For those who are interested in Danish history the Jelling dynasty from the second half of the 10th century to 1042 has had a special meaning. The successive 6 kings from Gorm the Old (-958) to Hardecnut (-1042) transformed a small Danish kingdom into one of the most influential states in Northern Europe in the 11th century. After Gorm and Harald made steadier the foundation of the kingdom the following kings expanded their stage of activity westward to gain booty with their army. In 1013 Swein conquered England to take the crown into his hand and, after his sudden death, his son Canute reconquered the kingdom to reign over three kingdoms of England, Denmark and Norway which surrounded the North Sea.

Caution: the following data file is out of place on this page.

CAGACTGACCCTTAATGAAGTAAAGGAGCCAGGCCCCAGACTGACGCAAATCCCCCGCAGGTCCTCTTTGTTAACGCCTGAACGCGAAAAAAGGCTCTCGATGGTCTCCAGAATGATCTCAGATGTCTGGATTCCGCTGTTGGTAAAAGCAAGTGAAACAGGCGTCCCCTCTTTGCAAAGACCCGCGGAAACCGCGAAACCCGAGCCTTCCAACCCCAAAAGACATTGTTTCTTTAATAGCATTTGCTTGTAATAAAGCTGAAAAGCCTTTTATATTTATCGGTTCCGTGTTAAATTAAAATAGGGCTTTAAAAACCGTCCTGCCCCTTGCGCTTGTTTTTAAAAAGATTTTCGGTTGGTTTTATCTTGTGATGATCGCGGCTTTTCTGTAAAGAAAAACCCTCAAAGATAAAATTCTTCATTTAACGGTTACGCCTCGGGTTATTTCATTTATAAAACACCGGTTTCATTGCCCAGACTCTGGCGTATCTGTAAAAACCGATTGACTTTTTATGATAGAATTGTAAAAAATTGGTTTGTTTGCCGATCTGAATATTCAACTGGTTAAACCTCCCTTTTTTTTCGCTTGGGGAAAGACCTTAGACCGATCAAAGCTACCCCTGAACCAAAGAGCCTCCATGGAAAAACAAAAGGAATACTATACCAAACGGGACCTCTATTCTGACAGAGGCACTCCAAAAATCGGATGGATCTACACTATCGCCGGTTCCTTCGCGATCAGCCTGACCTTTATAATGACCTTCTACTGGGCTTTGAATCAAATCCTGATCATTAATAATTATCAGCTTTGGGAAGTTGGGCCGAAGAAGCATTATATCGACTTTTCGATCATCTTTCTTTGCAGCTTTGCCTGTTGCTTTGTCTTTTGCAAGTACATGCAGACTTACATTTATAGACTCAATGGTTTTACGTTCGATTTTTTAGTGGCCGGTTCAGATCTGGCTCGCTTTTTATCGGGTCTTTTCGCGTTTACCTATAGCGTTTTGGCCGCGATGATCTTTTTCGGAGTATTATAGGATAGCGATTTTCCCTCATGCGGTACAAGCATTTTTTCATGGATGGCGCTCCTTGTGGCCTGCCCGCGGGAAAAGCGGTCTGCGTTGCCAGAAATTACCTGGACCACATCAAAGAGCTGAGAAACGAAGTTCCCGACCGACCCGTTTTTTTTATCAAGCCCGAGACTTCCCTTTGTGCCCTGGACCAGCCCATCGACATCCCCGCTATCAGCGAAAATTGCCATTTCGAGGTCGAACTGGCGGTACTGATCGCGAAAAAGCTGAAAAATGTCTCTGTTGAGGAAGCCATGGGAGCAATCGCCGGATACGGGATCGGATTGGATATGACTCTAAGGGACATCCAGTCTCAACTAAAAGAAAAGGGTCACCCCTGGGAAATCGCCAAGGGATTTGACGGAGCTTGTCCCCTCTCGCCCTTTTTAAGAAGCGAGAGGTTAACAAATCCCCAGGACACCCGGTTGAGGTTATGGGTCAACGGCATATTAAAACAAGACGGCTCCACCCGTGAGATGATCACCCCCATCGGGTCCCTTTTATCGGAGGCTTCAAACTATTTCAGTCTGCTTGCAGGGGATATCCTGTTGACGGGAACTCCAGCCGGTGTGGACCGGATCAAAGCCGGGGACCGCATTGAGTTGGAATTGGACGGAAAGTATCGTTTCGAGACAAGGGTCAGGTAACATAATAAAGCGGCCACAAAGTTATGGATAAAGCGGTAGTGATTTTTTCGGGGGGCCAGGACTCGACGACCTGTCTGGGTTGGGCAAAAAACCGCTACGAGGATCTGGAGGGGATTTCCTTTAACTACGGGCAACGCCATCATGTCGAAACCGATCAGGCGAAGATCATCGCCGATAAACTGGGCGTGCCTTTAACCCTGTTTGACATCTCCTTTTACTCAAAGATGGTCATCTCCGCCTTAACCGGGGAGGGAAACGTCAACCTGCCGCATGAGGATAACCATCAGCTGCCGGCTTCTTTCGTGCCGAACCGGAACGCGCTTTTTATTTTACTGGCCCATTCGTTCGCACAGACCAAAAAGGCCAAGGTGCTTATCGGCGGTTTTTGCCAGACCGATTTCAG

While it is important to reevaluate the rule of the Jelling dynasty from the viewpoint of European political history, we should remember another important activity by the Danes: raising rune stones in memory of the dead.
As some scholars including me noticed in recent times, raising rune stone – which demands much resource — was a kind of political activity for the contemporary landed magnates to demonstrate their power. This is the case for the Jelling kings, which resulted in creating the magnificent Jelling monument including DR41 and DR42. Did the Jelling dynasty stop raising their rune stones at the time of rulership of Swein Forkbeard, however? In my report I will aim to reconstruct the commemorative strategy of the Jelling dynasty through rune stones after the Jelling stones in the context of a changing Danish society.